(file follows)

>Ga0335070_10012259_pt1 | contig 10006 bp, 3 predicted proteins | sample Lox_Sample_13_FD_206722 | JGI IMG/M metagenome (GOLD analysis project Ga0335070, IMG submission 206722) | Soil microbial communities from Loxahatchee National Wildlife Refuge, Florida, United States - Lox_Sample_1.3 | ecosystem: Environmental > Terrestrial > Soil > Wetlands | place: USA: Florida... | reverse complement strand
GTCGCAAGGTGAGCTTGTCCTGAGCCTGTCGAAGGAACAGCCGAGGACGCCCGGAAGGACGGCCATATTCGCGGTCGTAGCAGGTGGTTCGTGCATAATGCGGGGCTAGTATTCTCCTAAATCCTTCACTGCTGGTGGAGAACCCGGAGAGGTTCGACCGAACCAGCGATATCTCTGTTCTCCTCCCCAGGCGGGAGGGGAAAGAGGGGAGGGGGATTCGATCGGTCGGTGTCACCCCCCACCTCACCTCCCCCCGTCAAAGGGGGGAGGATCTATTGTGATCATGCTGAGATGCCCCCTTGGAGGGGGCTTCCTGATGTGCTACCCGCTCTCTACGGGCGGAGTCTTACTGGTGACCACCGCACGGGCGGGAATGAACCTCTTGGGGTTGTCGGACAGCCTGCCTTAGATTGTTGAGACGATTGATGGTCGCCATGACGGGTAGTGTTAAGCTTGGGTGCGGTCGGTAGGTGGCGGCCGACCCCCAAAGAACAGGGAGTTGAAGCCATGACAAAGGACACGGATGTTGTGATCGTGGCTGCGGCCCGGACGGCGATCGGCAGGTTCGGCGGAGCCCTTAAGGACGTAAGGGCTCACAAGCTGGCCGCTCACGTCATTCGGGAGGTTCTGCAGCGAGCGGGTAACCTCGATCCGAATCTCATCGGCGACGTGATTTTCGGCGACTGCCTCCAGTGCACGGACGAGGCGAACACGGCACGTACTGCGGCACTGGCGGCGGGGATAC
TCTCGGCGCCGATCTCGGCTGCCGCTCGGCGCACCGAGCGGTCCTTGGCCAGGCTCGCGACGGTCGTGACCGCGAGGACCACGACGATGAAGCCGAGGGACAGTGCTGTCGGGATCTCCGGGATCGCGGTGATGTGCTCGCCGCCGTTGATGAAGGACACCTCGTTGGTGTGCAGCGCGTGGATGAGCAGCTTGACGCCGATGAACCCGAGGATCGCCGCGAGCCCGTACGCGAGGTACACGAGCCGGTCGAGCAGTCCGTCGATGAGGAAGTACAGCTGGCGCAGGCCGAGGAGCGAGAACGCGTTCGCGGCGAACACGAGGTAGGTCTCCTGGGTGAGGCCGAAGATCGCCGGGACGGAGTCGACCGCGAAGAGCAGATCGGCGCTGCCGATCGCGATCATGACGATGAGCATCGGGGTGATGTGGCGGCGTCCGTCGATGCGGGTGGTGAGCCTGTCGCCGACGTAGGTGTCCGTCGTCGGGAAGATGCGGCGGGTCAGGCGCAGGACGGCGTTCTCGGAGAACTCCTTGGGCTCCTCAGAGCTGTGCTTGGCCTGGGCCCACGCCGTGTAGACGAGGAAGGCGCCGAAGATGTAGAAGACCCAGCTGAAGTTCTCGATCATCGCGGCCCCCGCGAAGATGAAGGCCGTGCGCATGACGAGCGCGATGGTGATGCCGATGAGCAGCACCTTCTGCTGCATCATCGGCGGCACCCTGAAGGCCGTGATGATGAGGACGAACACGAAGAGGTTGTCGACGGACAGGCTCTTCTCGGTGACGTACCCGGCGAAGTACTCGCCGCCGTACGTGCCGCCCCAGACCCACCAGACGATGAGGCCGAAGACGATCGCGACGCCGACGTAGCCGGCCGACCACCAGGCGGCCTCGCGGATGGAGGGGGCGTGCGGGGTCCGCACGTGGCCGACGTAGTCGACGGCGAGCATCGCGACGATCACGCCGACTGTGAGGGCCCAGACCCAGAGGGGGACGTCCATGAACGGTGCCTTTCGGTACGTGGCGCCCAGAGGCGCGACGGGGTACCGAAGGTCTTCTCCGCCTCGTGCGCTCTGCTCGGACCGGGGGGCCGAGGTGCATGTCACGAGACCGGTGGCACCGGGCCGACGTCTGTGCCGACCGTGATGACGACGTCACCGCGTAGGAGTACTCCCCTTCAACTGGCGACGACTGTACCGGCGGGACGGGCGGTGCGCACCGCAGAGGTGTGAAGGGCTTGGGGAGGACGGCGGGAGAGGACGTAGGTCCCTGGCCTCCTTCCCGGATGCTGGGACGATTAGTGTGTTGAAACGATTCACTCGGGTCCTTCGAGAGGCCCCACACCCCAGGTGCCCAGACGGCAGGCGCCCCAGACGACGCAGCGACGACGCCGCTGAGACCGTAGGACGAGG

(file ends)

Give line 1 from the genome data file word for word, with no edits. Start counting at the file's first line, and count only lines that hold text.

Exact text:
>Ga0335070_10012259_pt1 | contig 10006 bp, 3 predicted proteins | sample Lox_Sample_13_FD_206722 | JGI IMG/M metagenome (GOLD analysis project Ga0335070, IMG submission 206722) | Soil microbial communities from Loxahatchee National Wildlife Refuge, Florida, United States - Lox_Sample_1.3 | ecosystem: Environmental > Terrestrial > Soil > Wetlands | place: USA: Florida... | reverse complement strand